About nine o'clock on Tuesday morning, the 30th of January (before any account of the robbery could have arrived at Nottingham), a post-chaise rattled into the yard [-229-] of the Black Moor's Head in that town, and a gentleman in a naval uniform alighted and requested to be shown to a room. In this room he had scarcely settled himself, before he rang the bell, and despatched the waiter to the bank of Messrs. Smith to obtain cash for several Bristol bills which he handed to him. Messrs. Smith declining these bills without some further statement, the gentleman in the naval uniform started forth himself, and called at the counting-house of Messrs. Wright, old-established bankers in Nottingham, where he requested cash for a bank post-bill, No. 11,062, dated 10th of January, 1781, payable to Matthew Humphrys, Esq., and duly endorsed by Matthew Humphrys, but by no one else. Mr. Wright, the senior partner, peered over his gold spectacles at the gentleman in the naval uniform, and wished to know if he were Mr. Humphrys? As the naval gentleman replied in the negative, Mr. Wright requested him to endorse the bill, which the naval gentleman did, writing "James Jackson" in a rather feeble and illiterate scrawl, but receiving cash for his bill. Immediately on his return to the hotel, the naval gentleman ordered a post-chaise and left Nottingham on an agreeable trip to Mansfield, Chesterfield, Sheffield, Leeds, Wakefield, Tadcastor, York, Northallerton, Darlington, Durham, Newcastle, and Carlisle; at each and every one of which places - such were his needs - the naval gentleman had to go to the bankers, and obtain cash for bills which he presented. Leaving Carlisle, he departed by the direct road for London, and was not heard of for some days.
But so soon as the government advertisement arrived in Nottingham, the ingenious Mr. Wright was suddenly struck with an idea, and concluded (by a remarkable exercise of his intellectual forces) that the naval gentleman and the robber of the mail-cart were one and the same person. So he caused handbills descriptive of the naval gentleman's appearance to be printed and circulated, and he sent out [-230-] several persons in pursuit of the purloiner of his hundred pounds. Amongst other places, a number of handbills were sent to Newark by stage-coach on Thursday, the 1st of February, addressed to Mr. Clarke, the postmaster, who also kept the Saracen's Head Inn. Unfortunately this parcel was not opened until about noon on Friday, the 2nd of February; but the moment Mr. Clarke read one of the notices, he recollected that a gentleman in naval uniform had, about four hours before, arrived from Tuxford at his house in a chaise and four, had got change from him for a bank-note of £25, and had immediately started in another chaise and four for Grantham.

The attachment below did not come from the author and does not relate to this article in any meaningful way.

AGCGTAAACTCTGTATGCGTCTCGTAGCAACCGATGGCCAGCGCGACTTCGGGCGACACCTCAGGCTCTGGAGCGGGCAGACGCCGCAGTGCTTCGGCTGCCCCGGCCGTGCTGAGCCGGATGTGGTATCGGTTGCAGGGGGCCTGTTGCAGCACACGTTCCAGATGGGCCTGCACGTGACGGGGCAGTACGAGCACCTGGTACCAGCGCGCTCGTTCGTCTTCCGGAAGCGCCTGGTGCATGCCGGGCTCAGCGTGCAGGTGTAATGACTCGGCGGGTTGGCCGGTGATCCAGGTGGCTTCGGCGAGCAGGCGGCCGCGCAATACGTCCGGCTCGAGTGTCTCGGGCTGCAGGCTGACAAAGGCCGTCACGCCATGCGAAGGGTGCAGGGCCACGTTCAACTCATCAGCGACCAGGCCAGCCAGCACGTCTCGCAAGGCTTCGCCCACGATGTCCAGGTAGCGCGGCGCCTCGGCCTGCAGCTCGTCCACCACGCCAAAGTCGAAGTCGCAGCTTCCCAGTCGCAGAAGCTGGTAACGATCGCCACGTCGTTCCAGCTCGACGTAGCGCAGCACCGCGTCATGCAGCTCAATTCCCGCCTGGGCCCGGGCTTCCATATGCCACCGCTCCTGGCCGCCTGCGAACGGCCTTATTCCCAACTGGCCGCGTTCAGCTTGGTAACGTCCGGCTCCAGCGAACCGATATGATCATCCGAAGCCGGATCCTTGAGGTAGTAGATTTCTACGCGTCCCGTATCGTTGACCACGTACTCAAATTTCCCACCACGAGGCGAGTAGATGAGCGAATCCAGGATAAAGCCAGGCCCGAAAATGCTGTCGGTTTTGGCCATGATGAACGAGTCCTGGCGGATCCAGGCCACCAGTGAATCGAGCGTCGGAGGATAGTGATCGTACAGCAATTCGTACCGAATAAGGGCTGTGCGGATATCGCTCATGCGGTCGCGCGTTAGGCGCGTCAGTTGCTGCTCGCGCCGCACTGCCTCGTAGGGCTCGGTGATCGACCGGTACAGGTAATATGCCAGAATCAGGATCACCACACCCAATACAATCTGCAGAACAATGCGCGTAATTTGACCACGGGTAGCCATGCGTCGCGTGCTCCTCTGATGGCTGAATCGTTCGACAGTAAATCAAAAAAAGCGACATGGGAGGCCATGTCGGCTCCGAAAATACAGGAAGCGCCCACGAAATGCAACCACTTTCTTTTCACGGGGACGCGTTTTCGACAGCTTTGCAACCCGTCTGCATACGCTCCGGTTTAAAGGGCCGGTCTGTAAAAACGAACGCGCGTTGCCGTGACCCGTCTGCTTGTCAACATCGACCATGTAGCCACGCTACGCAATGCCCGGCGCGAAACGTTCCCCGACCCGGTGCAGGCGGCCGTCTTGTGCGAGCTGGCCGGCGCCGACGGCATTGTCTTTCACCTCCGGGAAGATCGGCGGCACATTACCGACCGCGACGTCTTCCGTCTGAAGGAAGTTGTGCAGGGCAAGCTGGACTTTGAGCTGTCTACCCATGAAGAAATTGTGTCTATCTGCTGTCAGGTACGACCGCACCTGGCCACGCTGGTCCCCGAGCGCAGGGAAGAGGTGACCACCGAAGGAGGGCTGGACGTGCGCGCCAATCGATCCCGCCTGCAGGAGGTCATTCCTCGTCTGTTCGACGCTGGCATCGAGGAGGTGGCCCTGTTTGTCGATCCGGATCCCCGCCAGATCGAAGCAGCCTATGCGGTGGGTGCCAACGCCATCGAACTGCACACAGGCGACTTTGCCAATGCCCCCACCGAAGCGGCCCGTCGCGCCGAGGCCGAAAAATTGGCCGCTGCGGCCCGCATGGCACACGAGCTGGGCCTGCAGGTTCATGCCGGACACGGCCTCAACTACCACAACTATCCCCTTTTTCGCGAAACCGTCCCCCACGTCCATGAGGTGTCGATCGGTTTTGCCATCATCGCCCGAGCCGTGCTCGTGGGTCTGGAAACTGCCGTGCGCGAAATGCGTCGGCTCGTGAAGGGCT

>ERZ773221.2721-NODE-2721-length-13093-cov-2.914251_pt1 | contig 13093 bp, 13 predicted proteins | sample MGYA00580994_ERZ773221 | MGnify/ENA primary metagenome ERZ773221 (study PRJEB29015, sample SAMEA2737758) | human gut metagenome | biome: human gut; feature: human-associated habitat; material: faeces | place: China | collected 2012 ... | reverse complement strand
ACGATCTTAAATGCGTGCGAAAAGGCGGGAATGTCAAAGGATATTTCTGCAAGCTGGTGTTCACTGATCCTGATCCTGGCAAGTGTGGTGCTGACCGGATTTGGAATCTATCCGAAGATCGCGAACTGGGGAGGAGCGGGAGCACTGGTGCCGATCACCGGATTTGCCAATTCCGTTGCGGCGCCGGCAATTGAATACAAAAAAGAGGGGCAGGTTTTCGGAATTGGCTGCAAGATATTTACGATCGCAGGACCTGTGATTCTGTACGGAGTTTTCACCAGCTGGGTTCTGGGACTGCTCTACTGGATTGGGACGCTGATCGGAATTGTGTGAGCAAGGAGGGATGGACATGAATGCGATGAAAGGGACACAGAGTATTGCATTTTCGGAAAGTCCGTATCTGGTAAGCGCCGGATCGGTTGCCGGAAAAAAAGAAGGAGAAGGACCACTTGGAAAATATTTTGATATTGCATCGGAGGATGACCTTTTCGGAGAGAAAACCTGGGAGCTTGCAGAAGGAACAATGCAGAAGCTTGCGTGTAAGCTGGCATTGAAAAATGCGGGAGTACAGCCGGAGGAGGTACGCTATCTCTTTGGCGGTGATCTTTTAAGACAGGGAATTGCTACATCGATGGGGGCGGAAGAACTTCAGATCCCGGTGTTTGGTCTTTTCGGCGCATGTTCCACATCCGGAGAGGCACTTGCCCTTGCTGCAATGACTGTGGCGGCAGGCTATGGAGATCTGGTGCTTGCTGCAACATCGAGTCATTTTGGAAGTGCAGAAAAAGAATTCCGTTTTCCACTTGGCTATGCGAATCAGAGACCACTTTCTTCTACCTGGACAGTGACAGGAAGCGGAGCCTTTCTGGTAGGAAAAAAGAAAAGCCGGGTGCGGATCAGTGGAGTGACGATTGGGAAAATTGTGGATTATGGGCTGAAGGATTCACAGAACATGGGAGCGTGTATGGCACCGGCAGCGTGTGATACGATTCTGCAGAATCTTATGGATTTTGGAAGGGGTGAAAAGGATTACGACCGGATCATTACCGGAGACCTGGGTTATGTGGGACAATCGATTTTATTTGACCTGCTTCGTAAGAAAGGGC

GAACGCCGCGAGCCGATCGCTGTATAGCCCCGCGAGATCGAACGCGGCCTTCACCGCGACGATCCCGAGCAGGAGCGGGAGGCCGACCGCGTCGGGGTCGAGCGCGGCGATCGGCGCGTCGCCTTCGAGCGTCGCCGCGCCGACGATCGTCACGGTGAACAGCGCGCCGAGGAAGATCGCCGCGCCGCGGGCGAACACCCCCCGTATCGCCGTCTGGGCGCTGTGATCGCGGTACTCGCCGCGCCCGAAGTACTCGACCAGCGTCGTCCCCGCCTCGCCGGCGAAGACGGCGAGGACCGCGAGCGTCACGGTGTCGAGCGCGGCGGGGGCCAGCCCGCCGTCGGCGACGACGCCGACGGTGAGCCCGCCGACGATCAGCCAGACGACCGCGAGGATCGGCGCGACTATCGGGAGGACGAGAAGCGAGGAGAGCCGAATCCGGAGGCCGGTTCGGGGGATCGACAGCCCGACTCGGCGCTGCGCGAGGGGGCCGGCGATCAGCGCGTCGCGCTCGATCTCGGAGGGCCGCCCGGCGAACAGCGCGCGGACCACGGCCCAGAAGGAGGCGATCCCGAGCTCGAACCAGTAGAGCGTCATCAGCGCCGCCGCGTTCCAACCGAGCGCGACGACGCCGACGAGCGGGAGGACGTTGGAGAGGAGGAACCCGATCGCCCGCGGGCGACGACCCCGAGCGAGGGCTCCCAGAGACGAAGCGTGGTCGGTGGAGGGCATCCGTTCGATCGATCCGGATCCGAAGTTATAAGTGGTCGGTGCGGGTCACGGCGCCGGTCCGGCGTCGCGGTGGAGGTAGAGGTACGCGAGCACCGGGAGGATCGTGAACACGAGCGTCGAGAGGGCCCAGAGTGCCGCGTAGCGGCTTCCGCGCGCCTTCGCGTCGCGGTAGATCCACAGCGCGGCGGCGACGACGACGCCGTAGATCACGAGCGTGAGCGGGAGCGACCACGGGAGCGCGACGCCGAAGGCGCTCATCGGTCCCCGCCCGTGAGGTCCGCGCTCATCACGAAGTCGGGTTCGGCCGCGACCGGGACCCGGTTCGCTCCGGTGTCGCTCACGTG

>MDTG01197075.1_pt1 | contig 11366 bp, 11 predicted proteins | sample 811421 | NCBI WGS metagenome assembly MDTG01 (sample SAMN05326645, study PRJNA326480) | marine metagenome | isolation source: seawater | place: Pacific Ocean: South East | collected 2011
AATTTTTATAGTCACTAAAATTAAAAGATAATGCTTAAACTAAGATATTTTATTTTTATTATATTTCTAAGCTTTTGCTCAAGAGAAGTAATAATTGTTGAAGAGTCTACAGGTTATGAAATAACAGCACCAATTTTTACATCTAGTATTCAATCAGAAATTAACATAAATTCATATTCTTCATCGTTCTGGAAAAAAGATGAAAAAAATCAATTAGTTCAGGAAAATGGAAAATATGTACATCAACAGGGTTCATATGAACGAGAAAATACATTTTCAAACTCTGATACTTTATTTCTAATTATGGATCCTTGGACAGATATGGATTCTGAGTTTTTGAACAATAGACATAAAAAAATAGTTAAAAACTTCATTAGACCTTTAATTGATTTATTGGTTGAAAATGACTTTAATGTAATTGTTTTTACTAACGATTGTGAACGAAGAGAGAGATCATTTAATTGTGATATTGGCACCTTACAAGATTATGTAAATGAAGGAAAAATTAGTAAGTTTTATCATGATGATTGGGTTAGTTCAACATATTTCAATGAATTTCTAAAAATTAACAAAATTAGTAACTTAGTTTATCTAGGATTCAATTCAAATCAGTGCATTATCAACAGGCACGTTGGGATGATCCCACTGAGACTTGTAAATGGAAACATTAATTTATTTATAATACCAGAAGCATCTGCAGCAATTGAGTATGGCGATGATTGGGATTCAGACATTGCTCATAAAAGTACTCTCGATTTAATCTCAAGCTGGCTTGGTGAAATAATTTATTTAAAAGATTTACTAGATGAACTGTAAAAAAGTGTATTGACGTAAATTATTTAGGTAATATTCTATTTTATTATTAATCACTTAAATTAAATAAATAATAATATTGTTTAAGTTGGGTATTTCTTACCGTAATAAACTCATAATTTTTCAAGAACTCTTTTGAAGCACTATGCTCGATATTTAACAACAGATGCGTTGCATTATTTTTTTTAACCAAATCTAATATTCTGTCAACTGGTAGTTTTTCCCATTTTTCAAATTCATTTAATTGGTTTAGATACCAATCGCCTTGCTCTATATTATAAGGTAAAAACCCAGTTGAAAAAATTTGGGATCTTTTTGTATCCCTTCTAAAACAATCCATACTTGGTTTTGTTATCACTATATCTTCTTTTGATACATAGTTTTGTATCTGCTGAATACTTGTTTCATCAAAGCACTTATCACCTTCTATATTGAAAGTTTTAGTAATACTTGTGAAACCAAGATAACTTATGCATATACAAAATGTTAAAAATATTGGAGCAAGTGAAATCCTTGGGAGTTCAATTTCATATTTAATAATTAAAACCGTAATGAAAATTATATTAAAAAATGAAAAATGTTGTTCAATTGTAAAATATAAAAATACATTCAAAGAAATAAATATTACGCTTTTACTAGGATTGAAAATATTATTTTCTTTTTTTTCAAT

Now was a chance to catch the naval gentleman before he reached London, and an instant pursuit was commenced; but the devil stood his friend so far, for he reached town about three hours before his pursuers. His last change was at Enfield Highway, whence a chaise and four carried him to town, and set him down in Bishopsgate Street between ten and eleven on Friday night. The postboys saw him get into a hackney-coach, taking his pistols and portmanteau with him; but they could not tell the number of the coach, nor where he directed the coachman to drive.
Having thus traced the highwayman to London, of course no one could then dream of taking any further steps towards his apprehension without consulting "the public office, Bow Street," in the matter; and at the public office, Bow Street, the affair was placed in the hands of one Mr. John Clark, who enjoyed great reputation as a clever "runner." Mr. John Clark's first act was to issue a reward for the appearance of the hackney-coachman; an act which was so effectual that, on Monday morning, there presented himself at Bow Street an individual named James Perry, who said that he was the coachman in question, and deposed that the person whom he had conveyed in his coach the Friday night preceding was one George Weston, [-231-] whom he well knew, having been a fellow-lodger of his at the sign of the Coventry Arms in Potter's Fields, Tooley Street, about four months ago. He also said that Weston ordered him to drive to the first court on the left hand in Newgate Street, where he set him down; Weston walking through the court with his portmanteau and pistols under his arm. Further information than this James Perry could not give. On Tuesday, the 6th of February, a coat and waistcoat, similar to those worn by the naval gentleman implicated in these transactions, were found in "Pimlico river, near Chelsea Waterworks," by one John Sharp; and finally, Mr. Clark, of the public office, Bow Street, in despair at his want of success, advertised George Weston by name. But, although a large number of notes and bills were "put off" or passed between that time and the month of November, not the least trace could be had of him. Mr. Clark, of the public office, Bow Street, owned himself done at last; and so, in the pleasant round of highway robberies, foot-paderies, burglaries, and murders, the affair was almost forgotten.